# Python’s “else” clause for loops

By Reuven Lerner

Let’s say that we have a list of tuples, with each tuple containing some numbers. For example:

`>>> mylist = [(3,5), (2,4,6,8),  (4,10, 17), (15, 14, 11), (3,3,2)]`

I want to write a program that asks the user to enter a number. If one of the tuples adds up to the user’s input, we’ll print the tuple out. Sounds good, right? Here’s how we could write it:

`>>> lookfor = int(input("Enter a number: ")) for one_tuple in mylist: if sum(one_tuple) == lookfor: print(f"{one_tuple} adds up to {lookfor}!")`

In other words: We iterate over the list of tuples, and use the built-in “sum” function to sum its contents. When we find a tuple whose sum matches the user’s input, “lookfor”, we print the tuple.

And sure enough, if we run this short program with our previously defined “mylist”, we get the following:

`Enter a number: 8 (3, 5) adds up to 8! (3, 3, 2) adds up to 8!`

But what if the user enters a number, and no tuples match that sum? We don’t say anything; we basically just leave the user hanging. It would be nice to let them know that none of the tuples in our list matched their sum, right?

This can traditionally be done using a “flag” variable, one whose value starts off with a “False” value (i.e., we haven’t found what we’re searching for) and which is set to “True” if and when we do find what we want. Here’s how we could do that in Python:

```found = False
lookfor = int(input("Enter a number: "))
for one_tuple in mylist: if sum(one_tuple) == lookfor: found = True print(f"{one_tuple} adds up to {lookfor}!")

And sure enough, this works just fine:

`Enter a number: 3Sorry, didn't find any tuple summing to 3`

Python provides us with a different way to handle this situation. It’s a bit odd at first, and newcomers find it hard to understand — but in cases like this, it helps to shorten the code.

What I’m talking about is the “else” clause for loops. You’re undoubtedly familiar with the “else” clause for “if” statements. You know, the block that gets executed if the main “if” clause isn’t true.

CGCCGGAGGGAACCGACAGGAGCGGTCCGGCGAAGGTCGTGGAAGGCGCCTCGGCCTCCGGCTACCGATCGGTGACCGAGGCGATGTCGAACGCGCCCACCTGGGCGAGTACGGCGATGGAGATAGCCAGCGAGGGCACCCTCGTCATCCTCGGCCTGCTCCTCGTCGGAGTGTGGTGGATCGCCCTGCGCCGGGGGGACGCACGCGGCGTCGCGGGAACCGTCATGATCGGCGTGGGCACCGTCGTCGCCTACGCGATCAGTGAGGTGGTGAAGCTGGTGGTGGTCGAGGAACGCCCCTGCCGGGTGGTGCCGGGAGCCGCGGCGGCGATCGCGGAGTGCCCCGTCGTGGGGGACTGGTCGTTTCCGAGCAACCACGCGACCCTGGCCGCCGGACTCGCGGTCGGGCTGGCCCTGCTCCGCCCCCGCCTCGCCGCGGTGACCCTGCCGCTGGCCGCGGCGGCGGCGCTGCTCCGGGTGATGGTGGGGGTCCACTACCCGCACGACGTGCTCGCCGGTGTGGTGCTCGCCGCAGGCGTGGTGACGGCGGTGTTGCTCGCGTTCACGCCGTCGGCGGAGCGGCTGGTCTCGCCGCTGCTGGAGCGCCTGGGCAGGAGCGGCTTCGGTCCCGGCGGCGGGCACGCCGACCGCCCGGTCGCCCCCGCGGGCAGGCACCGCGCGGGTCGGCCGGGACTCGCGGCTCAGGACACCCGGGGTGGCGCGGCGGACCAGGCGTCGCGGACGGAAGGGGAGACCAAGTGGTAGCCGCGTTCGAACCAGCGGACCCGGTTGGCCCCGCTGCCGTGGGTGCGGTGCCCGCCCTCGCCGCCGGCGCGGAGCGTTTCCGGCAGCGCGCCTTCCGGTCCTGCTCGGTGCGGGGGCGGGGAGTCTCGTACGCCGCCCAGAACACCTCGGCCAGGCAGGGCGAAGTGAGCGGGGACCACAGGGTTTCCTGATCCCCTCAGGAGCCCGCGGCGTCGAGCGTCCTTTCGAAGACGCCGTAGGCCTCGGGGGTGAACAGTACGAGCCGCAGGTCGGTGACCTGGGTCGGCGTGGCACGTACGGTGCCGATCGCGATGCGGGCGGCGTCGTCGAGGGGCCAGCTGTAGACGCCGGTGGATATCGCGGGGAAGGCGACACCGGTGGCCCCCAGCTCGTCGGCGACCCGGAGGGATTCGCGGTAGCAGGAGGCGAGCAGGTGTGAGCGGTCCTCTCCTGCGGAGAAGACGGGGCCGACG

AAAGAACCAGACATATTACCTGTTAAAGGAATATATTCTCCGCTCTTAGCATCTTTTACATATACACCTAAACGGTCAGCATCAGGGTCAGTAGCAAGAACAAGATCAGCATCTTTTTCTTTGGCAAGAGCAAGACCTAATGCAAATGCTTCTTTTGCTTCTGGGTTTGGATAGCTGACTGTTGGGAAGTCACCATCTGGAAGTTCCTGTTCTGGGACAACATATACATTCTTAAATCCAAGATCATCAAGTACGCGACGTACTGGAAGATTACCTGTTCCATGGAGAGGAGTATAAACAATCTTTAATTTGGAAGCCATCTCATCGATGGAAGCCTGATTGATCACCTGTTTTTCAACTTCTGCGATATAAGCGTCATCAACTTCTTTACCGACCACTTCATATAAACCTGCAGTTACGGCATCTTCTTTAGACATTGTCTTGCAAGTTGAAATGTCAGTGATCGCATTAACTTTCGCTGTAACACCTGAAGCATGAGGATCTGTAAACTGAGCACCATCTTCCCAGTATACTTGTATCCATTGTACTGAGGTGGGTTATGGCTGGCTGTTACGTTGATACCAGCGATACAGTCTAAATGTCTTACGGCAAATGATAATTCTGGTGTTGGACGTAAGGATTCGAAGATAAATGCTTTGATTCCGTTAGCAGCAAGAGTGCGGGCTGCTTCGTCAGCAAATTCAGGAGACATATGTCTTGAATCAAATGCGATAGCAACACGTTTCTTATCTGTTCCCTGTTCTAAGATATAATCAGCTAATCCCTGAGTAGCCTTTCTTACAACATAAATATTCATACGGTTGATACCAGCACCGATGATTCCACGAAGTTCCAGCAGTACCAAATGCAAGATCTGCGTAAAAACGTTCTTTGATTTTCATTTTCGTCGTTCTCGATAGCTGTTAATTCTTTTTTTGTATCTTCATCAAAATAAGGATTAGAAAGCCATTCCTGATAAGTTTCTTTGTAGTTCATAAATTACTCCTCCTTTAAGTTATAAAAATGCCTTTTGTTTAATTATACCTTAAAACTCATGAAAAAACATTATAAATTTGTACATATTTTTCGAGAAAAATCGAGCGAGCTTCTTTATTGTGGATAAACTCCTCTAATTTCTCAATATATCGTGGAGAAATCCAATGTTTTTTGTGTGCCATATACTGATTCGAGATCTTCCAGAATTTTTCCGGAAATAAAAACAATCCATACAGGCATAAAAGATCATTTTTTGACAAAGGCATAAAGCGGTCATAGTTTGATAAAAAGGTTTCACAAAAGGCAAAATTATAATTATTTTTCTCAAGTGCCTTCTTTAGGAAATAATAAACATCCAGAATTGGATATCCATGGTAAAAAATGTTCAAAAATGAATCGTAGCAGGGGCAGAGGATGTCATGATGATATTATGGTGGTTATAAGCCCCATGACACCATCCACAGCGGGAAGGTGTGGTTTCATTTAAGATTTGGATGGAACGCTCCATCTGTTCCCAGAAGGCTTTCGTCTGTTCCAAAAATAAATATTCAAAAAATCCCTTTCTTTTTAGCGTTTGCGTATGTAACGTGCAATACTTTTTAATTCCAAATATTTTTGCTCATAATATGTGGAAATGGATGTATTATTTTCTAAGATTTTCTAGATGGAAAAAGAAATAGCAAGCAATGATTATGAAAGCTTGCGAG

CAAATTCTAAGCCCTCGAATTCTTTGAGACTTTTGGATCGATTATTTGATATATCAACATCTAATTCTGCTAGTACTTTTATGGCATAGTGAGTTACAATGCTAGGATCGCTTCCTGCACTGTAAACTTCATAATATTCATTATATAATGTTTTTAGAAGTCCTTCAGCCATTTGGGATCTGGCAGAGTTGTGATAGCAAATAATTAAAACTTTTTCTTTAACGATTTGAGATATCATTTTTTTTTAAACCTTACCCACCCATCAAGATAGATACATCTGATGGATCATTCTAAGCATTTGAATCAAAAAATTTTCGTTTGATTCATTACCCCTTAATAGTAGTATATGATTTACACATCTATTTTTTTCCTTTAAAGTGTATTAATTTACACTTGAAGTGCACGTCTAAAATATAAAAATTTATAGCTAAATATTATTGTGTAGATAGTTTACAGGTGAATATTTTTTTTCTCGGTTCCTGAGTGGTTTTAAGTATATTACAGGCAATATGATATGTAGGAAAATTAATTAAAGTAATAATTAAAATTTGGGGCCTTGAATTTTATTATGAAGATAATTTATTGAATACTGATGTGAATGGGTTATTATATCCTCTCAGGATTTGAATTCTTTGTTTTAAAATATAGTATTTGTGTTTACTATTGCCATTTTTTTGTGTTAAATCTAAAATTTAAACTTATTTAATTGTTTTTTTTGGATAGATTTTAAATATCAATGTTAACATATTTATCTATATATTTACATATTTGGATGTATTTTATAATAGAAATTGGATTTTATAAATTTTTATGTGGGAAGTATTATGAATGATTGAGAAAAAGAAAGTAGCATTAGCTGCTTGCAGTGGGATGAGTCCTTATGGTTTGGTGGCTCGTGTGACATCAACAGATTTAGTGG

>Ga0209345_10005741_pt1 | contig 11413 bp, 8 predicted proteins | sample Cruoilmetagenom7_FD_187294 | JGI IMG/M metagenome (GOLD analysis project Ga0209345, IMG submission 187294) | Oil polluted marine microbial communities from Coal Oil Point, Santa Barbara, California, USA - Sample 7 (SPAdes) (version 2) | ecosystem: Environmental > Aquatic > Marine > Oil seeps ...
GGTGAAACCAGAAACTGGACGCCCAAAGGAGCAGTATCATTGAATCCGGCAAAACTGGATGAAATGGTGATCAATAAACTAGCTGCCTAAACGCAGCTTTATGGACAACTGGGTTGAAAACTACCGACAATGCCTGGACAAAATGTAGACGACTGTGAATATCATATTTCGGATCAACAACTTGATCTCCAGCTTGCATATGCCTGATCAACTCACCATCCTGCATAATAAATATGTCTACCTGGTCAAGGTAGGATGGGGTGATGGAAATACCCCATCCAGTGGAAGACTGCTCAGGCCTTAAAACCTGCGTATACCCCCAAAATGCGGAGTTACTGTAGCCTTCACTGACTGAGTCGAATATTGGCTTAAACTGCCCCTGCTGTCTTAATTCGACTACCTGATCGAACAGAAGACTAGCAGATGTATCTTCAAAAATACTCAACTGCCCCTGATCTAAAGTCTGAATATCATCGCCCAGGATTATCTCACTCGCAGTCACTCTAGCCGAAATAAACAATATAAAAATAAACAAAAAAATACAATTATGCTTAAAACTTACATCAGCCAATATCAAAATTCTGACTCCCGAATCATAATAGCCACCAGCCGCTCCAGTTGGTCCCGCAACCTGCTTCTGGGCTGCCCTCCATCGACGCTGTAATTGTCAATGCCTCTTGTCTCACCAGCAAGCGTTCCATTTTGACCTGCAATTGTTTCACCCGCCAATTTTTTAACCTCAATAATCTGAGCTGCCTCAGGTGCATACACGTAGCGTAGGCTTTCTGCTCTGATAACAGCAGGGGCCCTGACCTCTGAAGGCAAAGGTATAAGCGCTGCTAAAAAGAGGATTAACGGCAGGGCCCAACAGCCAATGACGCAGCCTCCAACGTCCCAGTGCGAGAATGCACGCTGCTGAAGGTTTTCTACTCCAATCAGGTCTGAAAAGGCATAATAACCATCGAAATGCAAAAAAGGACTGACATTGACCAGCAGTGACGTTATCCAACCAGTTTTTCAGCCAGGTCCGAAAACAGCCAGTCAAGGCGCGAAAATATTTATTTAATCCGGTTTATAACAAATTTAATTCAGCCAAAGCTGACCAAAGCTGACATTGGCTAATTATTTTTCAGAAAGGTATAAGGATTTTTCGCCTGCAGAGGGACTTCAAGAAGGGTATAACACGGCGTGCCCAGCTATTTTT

With a loop — and this works with both “for” and “while” loops — the “else” clause is executed if the loop reached its natural end. That is, if Python didn’t encounter a “break” statement in your loop, then the “else” clause will work. This allows us to remove the “found” flag variable, as follows:

```lookfor = int(input("Enter a number: "))
for one_tuple in mylist: if sum(one_tuple) == lookfor: print(f"{one_tuple} adds up to {lookfor}!") break
else: print(f"Sorry, didn't find any tuple summing to {lookfor}")```

In other words: If we found a tuple that adds up to “lookfor”, then we print it out and exit the loop immediately, using “break”. But if we reach the natural end of the loop (i.e., never encounter a “break”), then the “else” clause is executed.

Aha, but you might see a problem with our implementation: Whereas in the first and second versions, we printed all of the matching tuples, in this version, we only print the first matching tuple. Even though two tuples have sums of 8, our “break” statement exits the loop once it finds the first one.

The “else” clause on a loop is thus only useful if you’re planning to exit out of it with a “break” statement at some point. If there’s no “break”, then there’s no real value in having an “else” statement.

Also realize that there’s a difference between the code in an “else” block and the code that immediately follows a loop. Code in the “else” block will only execute if the “break” wasn’t encountered.

I’ve found that many newcomers to Python are confused about these “else” blocks, partly because they expect “else” to be connected to an “if”. They thus try to align the “else” with the “if” statement’s indentation, which doesn’t work. In many ways, I do wish that Python’s core developers had chosen a different word, rather than reusing “else”… but that didn’t happen, and so now we have to learn that “else” can be used in two different contexts.